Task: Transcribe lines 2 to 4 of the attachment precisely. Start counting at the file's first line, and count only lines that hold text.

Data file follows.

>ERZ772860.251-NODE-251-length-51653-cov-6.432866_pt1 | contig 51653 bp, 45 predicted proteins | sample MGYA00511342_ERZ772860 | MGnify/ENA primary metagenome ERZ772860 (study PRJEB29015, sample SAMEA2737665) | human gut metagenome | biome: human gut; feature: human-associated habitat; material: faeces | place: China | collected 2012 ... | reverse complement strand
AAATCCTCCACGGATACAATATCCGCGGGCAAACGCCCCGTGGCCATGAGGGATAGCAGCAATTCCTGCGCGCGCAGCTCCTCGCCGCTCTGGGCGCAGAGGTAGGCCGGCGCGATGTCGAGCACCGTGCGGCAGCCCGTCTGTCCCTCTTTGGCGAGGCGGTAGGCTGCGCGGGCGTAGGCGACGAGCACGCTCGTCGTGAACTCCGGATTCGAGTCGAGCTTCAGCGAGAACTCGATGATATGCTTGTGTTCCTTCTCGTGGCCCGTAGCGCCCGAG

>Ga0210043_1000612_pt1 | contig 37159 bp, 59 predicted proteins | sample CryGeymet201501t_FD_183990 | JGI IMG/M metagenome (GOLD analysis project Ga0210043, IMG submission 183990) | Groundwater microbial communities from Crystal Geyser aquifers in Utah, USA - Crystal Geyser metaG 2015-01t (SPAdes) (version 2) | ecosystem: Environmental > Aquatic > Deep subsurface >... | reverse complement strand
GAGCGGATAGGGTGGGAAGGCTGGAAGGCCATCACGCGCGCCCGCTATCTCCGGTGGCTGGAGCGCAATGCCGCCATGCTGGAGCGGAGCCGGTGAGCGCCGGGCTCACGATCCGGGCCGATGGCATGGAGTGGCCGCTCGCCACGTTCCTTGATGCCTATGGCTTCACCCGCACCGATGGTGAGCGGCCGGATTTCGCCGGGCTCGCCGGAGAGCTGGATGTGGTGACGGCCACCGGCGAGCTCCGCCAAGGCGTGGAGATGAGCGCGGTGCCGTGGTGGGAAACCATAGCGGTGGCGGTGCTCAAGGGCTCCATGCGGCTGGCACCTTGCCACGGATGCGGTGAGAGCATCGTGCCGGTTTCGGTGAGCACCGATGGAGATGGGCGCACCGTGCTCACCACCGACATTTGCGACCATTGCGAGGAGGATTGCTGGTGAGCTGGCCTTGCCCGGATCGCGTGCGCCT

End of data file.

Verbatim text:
AAATCCTCCACGGATACAATATCCGCGGGCAAACGCCCCGTGGCCATGAGGGATAGCAGCAATTCCTGCGCGCGCAGCTCCTCGCCGCTCTGGGCGCAGAGGTAGGCCGGCGCGATGTCGAGCACCGTGCGGCAGCCCGTCTGTCCCTCTTTGGCGAGGCGGTAGGCTGCGCGGGCGTAGGCGACGAGCACGCTCGTCGTGAACTCCGGATTCGAGTCGAGCTTCAGCGAGAACTCGATGATATGCTTGTGTTCCTTCTCGTGGCCCGTAGCGCCCGAG

>Ga0210043_1000612_pt1 | contig 37159 bp, 59 predicted proteins | sample CryGeymet201501t_FD_183990 | JGI IMG/M metagenome (GOLD analysis project Ga0210043, IMG submission 183990) | Groundwater microbial communities from Crystal Geyser aquifers in Utah, USA - Crystal Geyser metaG 2015-01t (SPAdes) (version 2) | ecosystem: Environmental > Aquatic > Deep subsurface >... | reverse complement strand
GAGCGGATAGGGTGGGAAGGCTGGAAGGCCATCACGCGCGCCCGCTATCTCCGGTGGCTGGAGCGCAATGCCGCCATGCTGGAGCGGAGCCGGTGAGCGCCGGGCTCACGATCCGGGCCGATGGCATGGAGTGGCCGCTCGCCACGTTCCTTGATGCCTATGGCTTCACCCGCACCGATGGTGAGCGGCCGGATTTCGCCGGGCTCGCCGGAGAGCTGGATGTGGTGACGGCCACCGGCGAGCTCCGCCAAGGCGTGGAGATGAGCGCGGTGCCGTGGTGGGAAACCATAGCGGTGGCGGTGCTCAAGGGCTCCATGCGGCTGGCACCTTGCCACGGATGCGGTGAGAGCATCGTGCCGGTTTCGGTGAGCACCGATGGAGATGGGCGCACCGTGCTCACCACCGACATTTGCGACCATTGCGAGGAGGATTGCTGGTGAGCTGGCCTTGCCCGGATCGCGTGCGCCT